Javier, a father recently reunited with his child, said, “I was separated from my son who is seven years old, and I didn’t know anything about him. We were apart for more than two months, but I am thankful to God and the wonderful people who in one way or another publicly demonstrated for family reunification. We are now in the USA but this is not yet over because in my case I have a deportation order and I don’t know what can happen.”
Under the Trump administration’s “zero tolerance” policy, thousands of children have been ripped from their parents’ arms. Though hundreds of children are still separated from their parents, many families have now been reunited. But the status of these recently reunited families in the U.S. remains uncertain, leading them to face a myriad of challenges in other areas. In response, the Asylum Seeker Advocacy Project (ASAP) has partnered with Catholic Legal Immigration Network, Inc. (CLINIC) to work with over 100 recently reunited families to help them secure legal representation and to address their questions about the asylum, education, and transportation systems they must navigate.
Many families struggle to travel great distances to meet government obligations and access competent immigration counsel, despite the families’ lack of driver’s licenses, cars, and public transportation. Families regularly have ICE check-ins more than two hours from their homes. And the government schedules many immigration court hearings hundreds of miles away in the wrong state, requiring families to navigate the complicated process transferring their cases to the immigration court closest to their home. In an effort to address these transportation barriers and prevent in absentia deportation orders, ASAP is helping families to move their asylum cases closer to home to avoid missing upcoming hearings in immigration court.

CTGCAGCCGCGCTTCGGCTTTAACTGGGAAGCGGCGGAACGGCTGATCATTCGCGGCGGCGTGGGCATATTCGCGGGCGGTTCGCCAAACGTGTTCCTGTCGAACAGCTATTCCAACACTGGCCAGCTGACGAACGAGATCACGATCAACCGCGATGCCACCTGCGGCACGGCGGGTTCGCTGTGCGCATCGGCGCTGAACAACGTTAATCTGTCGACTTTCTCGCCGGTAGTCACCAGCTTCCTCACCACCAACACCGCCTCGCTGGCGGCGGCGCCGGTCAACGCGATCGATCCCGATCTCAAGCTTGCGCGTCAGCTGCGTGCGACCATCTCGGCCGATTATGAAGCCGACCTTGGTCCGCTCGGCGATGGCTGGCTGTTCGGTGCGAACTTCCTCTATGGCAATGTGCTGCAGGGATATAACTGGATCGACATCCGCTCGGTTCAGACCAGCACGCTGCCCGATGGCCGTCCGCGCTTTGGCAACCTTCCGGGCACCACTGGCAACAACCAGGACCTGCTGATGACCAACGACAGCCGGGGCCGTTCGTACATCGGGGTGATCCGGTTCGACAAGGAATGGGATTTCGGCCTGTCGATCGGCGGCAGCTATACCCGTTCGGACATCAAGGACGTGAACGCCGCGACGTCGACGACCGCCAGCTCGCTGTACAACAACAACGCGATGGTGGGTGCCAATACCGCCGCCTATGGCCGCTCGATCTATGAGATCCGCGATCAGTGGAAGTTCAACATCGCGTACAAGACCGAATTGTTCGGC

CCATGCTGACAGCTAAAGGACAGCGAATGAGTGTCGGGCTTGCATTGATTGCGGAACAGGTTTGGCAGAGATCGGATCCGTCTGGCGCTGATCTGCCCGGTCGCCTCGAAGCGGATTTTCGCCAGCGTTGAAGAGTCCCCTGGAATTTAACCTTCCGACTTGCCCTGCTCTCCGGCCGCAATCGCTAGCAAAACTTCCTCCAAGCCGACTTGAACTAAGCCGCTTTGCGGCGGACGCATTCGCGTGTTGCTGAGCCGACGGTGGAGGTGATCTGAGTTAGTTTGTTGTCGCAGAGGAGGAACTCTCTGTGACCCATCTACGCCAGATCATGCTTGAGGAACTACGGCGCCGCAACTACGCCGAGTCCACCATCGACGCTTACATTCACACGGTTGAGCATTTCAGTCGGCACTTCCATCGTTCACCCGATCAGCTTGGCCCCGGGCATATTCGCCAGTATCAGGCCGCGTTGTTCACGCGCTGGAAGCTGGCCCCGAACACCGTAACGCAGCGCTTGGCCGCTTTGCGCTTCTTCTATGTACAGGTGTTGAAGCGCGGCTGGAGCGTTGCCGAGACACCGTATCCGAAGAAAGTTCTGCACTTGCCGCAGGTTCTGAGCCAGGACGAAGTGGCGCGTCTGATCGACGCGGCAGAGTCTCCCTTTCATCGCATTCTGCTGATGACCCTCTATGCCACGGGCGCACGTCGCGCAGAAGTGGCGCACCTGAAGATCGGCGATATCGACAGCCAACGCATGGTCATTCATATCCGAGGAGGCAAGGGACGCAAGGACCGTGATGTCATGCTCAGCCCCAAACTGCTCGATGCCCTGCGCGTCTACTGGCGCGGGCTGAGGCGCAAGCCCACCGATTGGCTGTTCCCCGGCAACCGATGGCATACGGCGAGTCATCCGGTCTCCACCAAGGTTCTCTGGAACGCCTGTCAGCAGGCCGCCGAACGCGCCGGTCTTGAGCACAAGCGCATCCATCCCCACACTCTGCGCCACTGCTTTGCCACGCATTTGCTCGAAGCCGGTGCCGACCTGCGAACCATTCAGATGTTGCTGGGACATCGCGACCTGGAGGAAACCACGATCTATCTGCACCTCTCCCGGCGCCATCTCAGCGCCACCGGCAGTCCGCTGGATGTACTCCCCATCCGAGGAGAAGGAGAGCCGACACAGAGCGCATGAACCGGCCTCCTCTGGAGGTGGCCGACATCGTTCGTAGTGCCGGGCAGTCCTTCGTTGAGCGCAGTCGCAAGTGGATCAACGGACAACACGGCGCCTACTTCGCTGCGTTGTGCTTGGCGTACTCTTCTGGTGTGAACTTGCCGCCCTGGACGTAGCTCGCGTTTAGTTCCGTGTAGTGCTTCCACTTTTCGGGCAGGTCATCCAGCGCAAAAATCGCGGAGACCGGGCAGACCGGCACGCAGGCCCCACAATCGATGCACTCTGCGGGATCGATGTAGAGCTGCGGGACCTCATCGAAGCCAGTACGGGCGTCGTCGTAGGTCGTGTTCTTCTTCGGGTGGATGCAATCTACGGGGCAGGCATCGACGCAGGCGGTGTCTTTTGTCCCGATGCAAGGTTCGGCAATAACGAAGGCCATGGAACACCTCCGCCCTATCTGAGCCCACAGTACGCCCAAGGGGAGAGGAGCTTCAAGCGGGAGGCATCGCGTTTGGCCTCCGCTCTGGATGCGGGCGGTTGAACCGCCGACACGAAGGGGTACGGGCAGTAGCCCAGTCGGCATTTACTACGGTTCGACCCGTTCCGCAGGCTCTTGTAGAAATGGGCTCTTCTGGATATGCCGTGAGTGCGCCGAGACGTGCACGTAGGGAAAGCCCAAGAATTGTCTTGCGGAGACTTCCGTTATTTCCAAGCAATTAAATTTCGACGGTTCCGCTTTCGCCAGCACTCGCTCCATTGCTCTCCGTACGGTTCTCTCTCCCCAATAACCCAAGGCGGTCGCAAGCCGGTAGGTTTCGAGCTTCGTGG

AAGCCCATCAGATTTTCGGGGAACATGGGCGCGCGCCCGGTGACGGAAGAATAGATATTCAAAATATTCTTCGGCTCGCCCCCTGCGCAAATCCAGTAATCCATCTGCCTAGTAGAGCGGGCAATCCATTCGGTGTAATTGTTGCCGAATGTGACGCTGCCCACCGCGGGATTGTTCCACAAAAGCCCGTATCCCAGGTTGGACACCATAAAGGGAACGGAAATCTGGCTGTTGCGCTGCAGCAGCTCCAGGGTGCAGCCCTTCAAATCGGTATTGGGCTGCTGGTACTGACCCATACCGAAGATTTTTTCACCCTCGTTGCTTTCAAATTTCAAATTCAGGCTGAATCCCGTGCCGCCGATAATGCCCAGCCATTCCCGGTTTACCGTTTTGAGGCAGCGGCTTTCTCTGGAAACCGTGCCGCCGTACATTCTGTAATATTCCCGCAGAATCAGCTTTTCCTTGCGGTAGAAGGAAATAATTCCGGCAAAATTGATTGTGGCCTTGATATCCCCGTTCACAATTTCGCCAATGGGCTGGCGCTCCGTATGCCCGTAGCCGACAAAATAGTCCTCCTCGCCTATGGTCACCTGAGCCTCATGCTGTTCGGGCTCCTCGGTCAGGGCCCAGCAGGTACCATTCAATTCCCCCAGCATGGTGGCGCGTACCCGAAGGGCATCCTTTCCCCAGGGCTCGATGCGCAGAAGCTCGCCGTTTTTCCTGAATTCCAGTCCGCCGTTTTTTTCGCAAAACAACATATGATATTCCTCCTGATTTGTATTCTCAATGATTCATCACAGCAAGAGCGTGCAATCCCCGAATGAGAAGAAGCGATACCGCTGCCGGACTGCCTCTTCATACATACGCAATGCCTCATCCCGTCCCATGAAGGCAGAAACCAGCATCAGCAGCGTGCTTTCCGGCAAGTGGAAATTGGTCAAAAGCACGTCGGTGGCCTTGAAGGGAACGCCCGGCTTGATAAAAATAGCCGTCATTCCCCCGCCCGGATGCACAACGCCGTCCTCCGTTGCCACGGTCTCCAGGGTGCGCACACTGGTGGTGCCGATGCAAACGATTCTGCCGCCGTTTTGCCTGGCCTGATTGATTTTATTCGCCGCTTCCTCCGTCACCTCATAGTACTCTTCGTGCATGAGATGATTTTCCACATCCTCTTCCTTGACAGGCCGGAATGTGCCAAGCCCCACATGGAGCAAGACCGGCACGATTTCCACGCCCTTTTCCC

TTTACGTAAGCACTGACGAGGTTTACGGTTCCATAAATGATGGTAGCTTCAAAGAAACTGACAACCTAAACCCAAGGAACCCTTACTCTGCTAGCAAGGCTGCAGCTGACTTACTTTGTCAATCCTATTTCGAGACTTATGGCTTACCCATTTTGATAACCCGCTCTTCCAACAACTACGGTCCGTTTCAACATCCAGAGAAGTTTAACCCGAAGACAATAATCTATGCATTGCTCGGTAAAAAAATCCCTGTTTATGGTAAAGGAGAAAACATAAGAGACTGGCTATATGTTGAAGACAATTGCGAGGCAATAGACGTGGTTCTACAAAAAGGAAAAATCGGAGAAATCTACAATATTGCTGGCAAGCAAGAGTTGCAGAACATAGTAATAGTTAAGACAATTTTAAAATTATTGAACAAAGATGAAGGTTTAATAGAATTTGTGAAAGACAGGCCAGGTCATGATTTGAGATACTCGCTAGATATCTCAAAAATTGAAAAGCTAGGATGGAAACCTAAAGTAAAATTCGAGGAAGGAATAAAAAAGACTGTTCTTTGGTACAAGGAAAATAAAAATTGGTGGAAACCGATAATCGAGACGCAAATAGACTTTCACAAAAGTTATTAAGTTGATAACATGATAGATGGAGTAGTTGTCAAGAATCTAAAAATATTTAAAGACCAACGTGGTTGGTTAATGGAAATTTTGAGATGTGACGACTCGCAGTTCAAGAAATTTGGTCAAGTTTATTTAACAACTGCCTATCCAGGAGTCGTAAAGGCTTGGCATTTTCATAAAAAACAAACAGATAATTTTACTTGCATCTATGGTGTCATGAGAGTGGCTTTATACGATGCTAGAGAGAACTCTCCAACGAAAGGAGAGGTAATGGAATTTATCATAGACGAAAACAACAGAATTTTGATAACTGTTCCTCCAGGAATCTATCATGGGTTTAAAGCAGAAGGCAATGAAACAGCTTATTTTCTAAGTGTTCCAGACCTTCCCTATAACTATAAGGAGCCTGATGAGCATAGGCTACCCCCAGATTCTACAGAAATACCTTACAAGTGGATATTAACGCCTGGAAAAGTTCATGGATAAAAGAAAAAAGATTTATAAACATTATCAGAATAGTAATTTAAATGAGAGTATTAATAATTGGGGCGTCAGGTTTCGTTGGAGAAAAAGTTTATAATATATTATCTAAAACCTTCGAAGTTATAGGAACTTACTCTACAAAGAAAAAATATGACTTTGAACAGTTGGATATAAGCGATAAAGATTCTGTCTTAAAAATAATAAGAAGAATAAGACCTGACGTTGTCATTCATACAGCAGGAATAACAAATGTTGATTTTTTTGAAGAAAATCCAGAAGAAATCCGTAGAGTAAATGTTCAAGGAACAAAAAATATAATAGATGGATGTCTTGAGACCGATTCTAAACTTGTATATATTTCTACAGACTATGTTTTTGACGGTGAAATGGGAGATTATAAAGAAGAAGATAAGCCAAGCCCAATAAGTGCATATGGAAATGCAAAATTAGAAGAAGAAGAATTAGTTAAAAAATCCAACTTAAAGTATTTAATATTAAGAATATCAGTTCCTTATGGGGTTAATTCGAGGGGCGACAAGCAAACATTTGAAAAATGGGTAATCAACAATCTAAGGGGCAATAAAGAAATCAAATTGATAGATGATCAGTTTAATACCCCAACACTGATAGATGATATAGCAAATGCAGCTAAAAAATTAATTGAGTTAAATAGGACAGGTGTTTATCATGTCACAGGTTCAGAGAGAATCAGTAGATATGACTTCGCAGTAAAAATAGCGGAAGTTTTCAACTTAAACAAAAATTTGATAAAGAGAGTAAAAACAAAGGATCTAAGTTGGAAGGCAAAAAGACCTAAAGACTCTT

ASAP is also working to ensure families have a fair chance at their preliminary asylum interviews. Many parents failed their initial asylum interviews due to the shock of being separated from their children, but thanks to a recent settlement that was reached in a lawsuit filed by Legal Aid Justice Center and Muslim Advocates, the government must provide a second interview to these families under less traumatic circumstances. ASAP is working to inform families of this right so they are not deported due to a faulty interview.
We have also spoken with countless families who are struggling to navigate a complicated education system. Parents are inundated with strict paperwork and vaccine requirements that prevent many from enrolling their children in school. Without health insurance, parents and children must spend hours locating free health clinics and waiting in line for vaccines, in addition to other hurdles.
The totality of these barriers make the asylum process incredibly difficult for asylum seekers to navigate. But the stakes are high. The government’s use of in absentia removal orders means that an asylum seeker can be deported solely for not being able to attend their immigration court hearing. And as ASAP has shown, the government often fails to notify asylum seekers of their upcoming hearing dates, and provides little-to-no information about how to fight their cases.
For asylum-seeking families, access to legal information can mean the difference between obtaining legal status and facing deportation. ASAP is working hard to ensure that recently reunited families have the tools they need to fight their cases. While the current administration has shown blatant disregard for the lives of asylum seekers, ASAP will continue fighting for families every step of the way.